Mitchellville teenager Jennifer Boateng didn’t wish for a trip to Walt Disney World or to meet a celebrity. She simply wanted a room makeover.
The 14-year-old, who was born with sickle cell disease, was recently granted her wish by Kids Wish Network, a Florida-based nonprofit organization that offers programs to children across the country with life-threatening illnesses and conditions and their families.
In May, Kids Wish Network made over Jennifer’s bedroom with the help of a University of Maryland, College Park, professor and student and about $5,000 in donated furniture and supplies from area stores.
Jennifer said her new room has helped to change her attitude about her disease.
“It’s made me not completely hate my disease,” Jennifer said. “If I’m sick or something for a week or if I have to spend more time in my room or have to miss school, it won’t make me feel too bad because my room’s nice now.”
Jennifer was born with sickle cell disease, which causes her cells to sickle and stick together, blocking blood flow and causing pain throughout her body. Her disease frequently puts her in the hospital.
After learning about the Kids Wish Network, Jennifer submitted the application in the early spring 2009. She learned last fall that her room would be made over.
To qualify for a wish, children must have a doctor-verified life-threatening illnesses or condition.
“If the child qualifies for a wish, we grant their wish,” said Jennifer Gasparovic, a Kids Wish Network coordinator.
Jennifer said she selected her wish after moving from Hyattsville to Mitchellville in July 2009.
“I thought it would be nice if I could have a new room when we moved to our new house,” said Jennifer, a rising freshman at Charles Herbert Flowers High School in Springdale.
From January to May, Ruth Lozner, an associate professor of design at the University of Maryland, College Park, worked with student Meryam Bouadjemi, 21, of Pasadena, who graduated in May, on making over Jennifer’s room. The duo volunteered their time to complete the makeover.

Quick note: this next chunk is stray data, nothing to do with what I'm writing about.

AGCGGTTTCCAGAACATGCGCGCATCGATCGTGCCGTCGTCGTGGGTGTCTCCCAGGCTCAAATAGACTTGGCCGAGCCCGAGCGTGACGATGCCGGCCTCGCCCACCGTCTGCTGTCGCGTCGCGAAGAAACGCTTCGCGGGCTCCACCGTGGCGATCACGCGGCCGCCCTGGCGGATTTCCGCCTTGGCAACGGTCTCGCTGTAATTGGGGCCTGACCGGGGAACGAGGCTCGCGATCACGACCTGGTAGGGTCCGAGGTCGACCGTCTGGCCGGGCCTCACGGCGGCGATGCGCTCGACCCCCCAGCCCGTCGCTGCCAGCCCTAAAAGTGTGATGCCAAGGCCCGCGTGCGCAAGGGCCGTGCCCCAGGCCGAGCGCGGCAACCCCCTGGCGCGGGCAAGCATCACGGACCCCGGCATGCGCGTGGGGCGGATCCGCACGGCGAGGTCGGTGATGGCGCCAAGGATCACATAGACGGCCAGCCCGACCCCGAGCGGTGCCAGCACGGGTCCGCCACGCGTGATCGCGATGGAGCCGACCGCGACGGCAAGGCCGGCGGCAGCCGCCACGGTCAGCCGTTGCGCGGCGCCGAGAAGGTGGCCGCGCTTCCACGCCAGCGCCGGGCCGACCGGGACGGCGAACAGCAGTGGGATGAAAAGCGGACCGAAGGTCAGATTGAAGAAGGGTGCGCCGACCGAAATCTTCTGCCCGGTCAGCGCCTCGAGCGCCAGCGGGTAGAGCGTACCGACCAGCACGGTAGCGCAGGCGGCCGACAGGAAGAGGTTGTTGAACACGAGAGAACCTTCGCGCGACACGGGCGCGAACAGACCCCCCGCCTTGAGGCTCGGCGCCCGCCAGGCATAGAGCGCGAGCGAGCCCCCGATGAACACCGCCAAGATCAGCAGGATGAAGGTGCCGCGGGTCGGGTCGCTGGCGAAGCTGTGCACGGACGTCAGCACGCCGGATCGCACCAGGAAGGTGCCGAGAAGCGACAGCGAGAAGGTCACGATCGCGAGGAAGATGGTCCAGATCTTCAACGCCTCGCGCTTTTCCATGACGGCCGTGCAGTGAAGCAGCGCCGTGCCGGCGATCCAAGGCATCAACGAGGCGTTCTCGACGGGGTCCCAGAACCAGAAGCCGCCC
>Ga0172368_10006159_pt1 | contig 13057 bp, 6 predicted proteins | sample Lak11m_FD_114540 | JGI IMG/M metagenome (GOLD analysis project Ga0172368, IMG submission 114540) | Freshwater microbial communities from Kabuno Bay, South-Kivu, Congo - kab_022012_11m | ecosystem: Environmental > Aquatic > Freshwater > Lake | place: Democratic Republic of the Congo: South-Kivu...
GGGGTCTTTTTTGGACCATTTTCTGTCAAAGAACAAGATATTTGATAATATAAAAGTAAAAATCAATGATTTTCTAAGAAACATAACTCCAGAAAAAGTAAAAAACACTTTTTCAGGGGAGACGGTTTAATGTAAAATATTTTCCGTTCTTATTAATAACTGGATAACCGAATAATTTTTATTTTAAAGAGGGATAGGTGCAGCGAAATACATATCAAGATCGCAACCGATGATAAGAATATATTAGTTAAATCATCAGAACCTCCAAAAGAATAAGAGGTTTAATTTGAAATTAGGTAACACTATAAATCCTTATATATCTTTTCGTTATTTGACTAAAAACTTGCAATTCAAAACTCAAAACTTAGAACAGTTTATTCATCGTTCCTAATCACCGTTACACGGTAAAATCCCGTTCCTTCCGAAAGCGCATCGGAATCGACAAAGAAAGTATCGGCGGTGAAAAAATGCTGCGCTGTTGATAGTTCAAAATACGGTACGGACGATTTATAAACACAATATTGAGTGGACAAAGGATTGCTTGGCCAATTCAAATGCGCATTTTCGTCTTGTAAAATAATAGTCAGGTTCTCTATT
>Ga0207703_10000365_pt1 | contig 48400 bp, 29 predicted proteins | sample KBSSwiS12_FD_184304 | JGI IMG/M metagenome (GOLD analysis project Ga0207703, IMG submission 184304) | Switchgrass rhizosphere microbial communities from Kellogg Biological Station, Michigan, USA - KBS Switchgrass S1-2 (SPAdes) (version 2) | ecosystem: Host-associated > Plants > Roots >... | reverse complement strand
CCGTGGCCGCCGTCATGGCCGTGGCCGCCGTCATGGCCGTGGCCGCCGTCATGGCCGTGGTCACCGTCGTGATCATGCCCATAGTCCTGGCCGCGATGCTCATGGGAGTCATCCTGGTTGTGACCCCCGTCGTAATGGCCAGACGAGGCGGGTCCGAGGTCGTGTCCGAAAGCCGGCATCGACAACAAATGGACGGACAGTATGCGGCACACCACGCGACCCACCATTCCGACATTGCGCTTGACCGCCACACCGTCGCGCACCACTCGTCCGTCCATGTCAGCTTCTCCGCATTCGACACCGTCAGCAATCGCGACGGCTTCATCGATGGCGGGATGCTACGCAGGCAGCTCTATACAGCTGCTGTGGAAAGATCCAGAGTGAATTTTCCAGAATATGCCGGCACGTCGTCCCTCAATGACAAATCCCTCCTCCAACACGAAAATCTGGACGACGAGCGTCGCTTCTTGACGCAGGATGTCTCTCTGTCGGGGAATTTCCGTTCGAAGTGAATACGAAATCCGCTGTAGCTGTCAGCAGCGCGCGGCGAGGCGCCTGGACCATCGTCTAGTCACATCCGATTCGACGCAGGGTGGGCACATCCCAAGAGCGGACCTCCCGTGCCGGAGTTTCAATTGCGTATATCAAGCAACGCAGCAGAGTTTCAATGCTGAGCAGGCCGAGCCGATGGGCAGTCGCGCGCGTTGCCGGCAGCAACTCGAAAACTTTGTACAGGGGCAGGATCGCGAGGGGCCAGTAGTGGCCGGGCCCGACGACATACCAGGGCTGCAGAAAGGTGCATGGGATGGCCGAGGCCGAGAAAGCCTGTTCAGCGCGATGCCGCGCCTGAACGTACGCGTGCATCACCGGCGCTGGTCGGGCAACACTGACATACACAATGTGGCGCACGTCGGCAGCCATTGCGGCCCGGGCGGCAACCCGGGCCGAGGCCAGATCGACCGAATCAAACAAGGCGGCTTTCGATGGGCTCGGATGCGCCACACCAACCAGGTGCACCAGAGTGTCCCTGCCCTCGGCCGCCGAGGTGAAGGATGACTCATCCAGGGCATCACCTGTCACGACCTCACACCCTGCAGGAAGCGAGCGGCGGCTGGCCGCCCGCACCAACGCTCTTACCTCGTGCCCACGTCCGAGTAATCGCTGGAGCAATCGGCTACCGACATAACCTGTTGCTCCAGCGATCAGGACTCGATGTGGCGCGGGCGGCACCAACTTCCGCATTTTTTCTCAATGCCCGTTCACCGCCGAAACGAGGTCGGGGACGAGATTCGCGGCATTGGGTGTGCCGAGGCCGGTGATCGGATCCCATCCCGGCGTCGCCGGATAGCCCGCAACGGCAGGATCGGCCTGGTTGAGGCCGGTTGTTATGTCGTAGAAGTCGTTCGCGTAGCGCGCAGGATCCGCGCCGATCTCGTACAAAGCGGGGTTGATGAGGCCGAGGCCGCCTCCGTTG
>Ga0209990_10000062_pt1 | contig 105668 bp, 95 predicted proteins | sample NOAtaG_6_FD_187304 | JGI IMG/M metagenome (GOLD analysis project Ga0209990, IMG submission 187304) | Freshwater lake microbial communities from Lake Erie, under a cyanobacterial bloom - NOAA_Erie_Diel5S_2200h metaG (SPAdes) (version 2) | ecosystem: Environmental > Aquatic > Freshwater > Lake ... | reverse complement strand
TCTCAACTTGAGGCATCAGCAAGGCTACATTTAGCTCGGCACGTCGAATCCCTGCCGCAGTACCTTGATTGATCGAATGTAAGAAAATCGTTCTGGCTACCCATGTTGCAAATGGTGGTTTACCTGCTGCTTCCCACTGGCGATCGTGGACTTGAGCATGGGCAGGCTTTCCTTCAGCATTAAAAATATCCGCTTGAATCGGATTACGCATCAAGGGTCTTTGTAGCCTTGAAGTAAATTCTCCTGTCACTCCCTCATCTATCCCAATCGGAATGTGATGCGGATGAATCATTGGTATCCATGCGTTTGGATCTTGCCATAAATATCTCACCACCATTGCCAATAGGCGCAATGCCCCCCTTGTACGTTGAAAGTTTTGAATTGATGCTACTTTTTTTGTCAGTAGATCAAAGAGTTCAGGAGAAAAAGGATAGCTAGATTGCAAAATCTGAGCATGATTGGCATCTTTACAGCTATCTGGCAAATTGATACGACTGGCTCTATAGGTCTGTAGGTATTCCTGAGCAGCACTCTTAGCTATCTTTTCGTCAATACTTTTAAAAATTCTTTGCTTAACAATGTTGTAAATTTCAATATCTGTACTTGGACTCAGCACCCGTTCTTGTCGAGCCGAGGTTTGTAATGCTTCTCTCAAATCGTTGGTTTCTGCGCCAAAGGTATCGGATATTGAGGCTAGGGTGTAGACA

This was the first wish Lozner and Bouadjemi have worked on. Both women said they would volunteer to work on another wish.
“It’s a way to use our creativity and talents for a good cause, and it would come easily to us even though we’d never done that,” Lozner said. “This was a unique wish. It spoke to both of us. I think we were very fortunate to have found such a wonderful young girl.”
Bouadjemi estimated she and Lozner spent at least 60 hours working on the room.
“It was incredibly rewarding,” Bouadjemi said. “You’re helping someone else, but what ends up happening is that they end up filling you with so much joy.”
The end result is a white room with red and zebra print accents throughout. Area stores donated furniture and supplies, including a new desk, bookshelf, nightstand, dresser, bed frame, mattress and accessories.
“[Jennifer] is a future poet, she loves art, she reads, she loves Maya Angelou, she is a very creative individual,” Bouadjemi said. “The space is surrounded by inspiration.”
Jennifer’s mother, Edna Boateng, 52, said she is thrilled her daughter is happy in her new room.
“It means a lot that there are people out there who are willing to do that for somebody. It makes her happy, which makes me happy,” Edna Boateng said. “We are just very grateful to the people, especially the designer and the student. It’s a very nice gesture, and we are grateful.”
Jennifer said the end result surpassed her expectations.
“I had all of these ideas of how my room would look when it was finished. It makes me want to be in my room a lot more, I can do everything there — write poetry, do my homework, look out my window,” Jennifer said. “It’s the best place in the whole house now. That’s my place now.”
Prince George’s County Gazette